A Case Study in Healthcare Integration: Hospital, Physician and Provider Strategy to Increase Patient Volume

With the demands of the healthcare reform bill, many hospitals, physicians and providers want to know what a successful integrated delivery system looks like. In a season of challenging economic times and management changes, to successfully achieve hospital-physician integration can set systems apart, and ultimately help increase patient volume.

Since healthcare integration attempts tend to fail more often than succeed, it’s vital to study someone who has done it right. St. Jude Medical Center is an excellent case study of a successfully integrated health network. This article published by Robert J. Fraschetti, the former CEO of St. Jude, and Michael Sugarman, M.D., president of St. Jude Heritage Medical, provided great insight on their integration strategy.

The premise of their article is this: shared governance and decision-making help healthcare systems thrive.

With increasing patient volume as my focus, I translated the article like this: healthcare systems have to adapt to reform in order to make increasing patient volume a sustainable objective.

Whether you’re a physician practice considering affiliation or a hospital leader or board member, there is something to learn from St. Jude’s success. While other integrated networks have collapsed, their integration has proven to be the exception. I encourage you to read more on their story, but here’s a quick snapshot of their strategic ideology.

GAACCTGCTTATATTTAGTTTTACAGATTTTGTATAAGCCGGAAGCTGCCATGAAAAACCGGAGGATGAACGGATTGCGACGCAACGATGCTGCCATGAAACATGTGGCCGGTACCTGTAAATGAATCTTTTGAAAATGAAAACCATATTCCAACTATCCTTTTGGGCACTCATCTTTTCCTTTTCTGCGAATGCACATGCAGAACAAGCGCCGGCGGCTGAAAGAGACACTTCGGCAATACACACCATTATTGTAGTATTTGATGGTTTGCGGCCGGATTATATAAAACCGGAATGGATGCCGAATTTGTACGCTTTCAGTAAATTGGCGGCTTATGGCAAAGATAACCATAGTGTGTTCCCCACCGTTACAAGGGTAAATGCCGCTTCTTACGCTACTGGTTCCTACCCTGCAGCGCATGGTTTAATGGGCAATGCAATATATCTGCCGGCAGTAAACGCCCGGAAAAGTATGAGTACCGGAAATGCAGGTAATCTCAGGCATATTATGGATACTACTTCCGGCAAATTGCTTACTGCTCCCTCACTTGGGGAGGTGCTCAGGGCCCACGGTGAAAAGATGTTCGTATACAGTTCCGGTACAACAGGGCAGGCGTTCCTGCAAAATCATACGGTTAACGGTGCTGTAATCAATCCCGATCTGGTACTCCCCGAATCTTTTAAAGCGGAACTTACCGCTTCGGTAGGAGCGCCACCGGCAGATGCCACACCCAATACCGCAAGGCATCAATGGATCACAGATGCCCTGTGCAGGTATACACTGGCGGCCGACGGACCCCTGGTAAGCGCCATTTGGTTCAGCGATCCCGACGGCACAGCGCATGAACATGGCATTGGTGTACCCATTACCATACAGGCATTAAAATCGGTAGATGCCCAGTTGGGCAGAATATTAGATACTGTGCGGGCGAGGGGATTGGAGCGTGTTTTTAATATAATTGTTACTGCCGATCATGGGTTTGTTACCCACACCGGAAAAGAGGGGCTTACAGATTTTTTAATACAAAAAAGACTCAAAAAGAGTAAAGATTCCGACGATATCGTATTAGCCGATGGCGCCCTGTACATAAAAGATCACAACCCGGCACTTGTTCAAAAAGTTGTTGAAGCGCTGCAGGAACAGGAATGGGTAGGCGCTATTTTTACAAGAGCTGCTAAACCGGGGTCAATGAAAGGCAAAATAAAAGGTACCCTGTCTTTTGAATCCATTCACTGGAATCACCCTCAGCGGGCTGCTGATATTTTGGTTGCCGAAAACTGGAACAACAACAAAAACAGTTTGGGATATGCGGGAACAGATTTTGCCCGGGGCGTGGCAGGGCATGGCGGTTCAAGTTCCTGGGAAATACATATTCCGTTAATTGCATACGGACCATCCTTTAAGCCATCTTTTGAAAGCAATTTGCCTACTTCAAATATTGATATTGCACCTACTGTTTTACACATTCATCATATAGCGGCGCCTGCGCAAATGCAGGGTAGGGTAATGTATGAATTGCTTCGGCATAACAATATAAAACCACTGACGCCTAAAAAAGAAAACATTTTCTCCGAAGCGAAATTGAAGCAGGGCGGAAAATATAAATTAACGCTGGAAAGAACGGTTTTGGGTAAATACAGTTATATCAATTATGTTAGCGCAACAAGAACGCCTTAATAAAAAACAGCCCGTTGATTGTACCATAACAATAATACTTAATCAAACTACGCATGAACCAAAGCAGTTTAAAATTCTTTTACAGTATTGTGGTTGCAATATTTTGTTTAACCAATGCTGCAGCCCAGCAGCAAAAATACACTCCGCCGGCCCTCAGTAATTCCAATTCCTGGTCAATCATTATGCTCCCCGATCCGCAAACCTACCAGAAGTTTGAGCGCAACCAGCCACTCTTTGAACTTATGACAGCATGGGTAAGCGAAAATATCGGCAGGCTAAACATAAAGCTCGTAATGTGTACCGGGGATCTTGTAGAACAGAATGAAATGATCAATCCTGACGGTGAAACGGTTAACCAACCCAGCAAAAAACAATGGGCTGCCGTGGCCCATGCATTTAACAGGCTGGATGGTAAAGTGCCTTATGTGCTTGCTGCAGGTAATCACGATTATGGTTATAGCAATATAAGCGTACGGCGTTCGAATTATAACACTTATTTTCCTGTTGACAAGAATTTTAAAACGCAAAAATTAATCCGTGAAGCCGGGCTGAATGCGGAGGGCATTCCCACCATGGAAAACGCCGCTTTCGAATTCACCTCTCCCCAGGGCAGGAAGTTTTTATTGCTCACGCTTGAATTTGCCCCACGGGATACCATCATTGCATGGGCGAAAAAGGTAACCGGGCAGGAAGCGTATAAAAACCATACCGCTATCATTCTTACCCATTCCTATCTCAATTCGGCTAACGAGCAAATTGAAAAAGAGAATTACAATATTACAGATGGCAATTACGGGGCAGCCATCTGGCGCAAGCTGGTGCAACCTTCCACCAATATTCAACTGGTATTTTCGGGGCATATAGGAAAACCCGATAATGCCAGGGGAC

Principles for Successful Integration

  • Interdependence is key.
  • Relationships are primary.
  • Trust takes time to develop.
  • Recognize and respect cultural differences.
  • Accountability and transparency are essential to maintain performance.
  • Medical groups must understand that the hospital has other relationships.



Leave a Reply

Fill in your details below or click an icon to log in:

WordPress.com Logo

You are commenting using your WordPress.com account. Log Out /  Change )

Google+ photo

You are commenting using your Google+ account. Log Out /  Change )

Twitter picture

You are commenting using your Twitter account. Log Out /  Change )

Facebook photo

You are commenting using your Facebook account. Log Out /  Change )


Connecting to %s

%d bloggers like this: